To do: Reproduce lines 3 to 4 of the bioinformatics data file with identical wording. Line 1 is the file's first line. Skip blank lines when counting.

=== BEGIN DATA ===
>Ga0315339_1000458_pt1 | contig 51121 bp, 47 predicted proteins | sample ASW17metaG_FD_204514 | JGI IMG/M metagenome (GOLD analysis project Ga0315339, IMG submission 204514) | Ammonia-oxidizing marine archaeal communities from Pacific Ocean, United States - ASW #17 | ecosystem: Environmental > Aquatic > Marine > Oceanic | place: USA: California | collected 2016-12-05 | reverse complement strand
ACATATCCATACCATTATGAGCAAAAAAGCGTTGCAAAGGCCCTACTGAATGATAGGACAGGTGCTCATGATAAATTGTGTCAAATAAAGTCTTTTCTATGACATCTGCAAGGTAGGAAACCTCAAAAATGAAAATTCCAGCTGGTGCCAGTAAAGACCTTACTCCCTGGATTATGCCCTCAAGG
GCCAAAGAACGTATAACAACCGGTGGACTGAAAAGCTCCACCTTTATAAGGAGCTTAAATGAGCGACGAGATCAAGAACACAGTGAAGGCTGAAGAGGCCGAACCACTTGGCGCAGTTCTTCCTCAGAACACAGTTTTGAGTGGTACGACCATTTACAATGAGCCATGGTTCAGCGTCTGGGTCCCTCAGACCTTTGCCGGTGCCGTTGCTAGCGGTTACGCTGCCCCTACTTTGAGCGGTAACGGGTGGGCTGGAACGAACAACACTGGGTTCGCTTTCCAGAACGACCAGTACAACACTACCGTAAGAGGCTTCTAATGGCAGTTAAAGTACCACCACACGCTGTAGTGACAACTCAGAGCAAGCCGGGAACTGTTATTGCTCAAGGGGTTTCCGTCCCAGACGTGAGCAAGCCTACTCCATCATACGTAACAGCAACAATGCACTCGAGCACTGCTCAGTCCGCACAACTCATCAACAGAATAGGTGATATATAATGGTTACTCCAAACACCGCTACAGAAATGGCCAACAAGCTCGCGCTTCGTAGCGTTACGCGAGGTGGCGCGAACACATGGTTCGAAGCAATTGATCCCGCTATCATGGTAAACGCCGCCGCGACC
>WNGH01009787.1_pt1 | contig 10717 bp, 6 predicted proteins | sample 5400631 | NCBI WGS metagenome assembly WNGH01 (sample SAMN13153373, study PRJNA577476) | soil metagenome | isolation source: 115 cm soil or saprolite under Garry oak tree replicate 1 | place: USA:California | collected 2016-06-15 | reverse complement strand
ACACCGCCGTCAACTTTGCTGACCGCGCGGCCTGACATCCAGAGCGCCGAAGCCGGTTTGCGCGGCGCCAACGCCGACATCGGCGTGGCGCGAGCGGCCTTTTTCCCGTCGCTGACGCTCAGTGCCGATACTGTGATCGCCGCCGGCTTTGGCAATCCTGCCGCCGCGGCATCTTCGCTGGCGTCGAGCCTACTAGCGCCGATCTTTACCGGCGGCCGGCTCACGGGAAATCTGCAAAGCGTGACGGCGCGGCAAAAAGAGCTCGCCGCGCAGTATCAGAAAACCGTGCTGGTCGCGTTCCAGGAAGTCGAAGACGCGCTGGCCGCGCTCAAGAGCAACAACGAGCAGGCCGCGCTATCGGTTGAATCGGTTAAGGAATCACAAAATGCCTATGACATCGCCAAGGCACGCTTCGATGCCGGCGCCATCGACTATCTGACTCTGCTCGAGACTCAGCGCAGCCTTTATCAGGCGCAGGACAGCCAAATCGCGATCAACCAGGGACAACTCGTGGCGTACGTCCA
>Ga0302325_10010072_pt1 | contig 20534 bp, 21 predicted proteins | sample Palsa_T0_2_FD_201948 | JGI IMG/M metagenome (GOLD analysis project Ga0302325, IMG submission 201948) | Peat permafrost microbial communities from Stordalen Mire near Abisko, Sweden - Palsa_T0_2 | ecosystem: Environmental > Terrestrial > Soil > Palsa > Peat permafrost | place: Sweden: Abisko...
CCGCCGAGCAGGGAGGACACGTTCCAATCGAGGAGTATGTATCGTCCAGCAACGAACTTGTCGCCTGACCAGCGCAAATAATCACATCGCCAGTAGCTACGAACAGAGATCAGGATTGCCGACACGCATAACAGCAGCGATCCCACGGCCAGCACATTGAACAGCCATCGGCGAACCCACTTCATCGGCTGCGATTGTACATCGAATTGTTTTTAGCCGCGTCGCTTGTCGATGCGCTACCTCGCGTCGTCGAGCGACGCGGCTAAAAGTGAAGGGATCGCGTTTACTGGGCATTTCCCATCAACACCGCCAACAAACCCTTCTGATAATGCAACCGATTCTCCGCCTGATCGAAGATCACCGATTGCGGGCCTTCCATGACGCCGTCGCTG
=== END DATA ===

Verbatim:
GCCAAAGAACGTATAACAACCGGTGGACTGAAAAGCTCCACCTTTATAAGGAGCTTAAATGAGCGACGAGATCAAGAACACAGTGAAGGCTGAAGAGGCCGAACCACTTGGCGCAGTTCTTCCTCAGAACACAGTTTTGAGTGGTACGACCATTTACAATGAGCCATGGTTCAGCGTCTGGGTCCCTCAGACCTTTGCCGGTGCCGTTGCTAGCGGTTACGCTGCCCCTACTTTGAGCGGTAACGGGTGGGCTGGAACGAACAACACTGGGTTCGCTTTCCAGAACGACCAGTACAACACTACCGTAAGAGGCTTCTAATGGCAGTTAAAGTACCACCACACGCTGTAGTGACAACTCAGAGCAAGCCGGGAACTGTTATTGCTCAAGGGGTTTCCGTCCCAGACGTGAGCAAGCCTACTCCATCATACGTAACAGCAACAATGCACTCGAGCACTGCTCAGTCCGCACAACTCATCAACAGAATAGGTGATATATAATGGTTACTCCAAACACCGCTACAGAAATGGCCAACAAGCTCGCGCTTCGTAGCGTTACGCGAGGTGGCGCGAACACATGGTTCGAAGCAATTGATCCCGCTATCATGGTAAACGCCGCCGCGACC
>WNGH01009787.1_pt1 | contig 10717 bp, 6 predicted proteins | sample 5400631 | NCBI WGS metagenome assembly WNGH01 (sample SAMN13153373, study PRJNA577476) | soil metagenome | isolation source: 115 cm soil or saprolite under Garry oak tree replicate 1 | place: USA:California | collected 2016-06-15 | reverse complement strand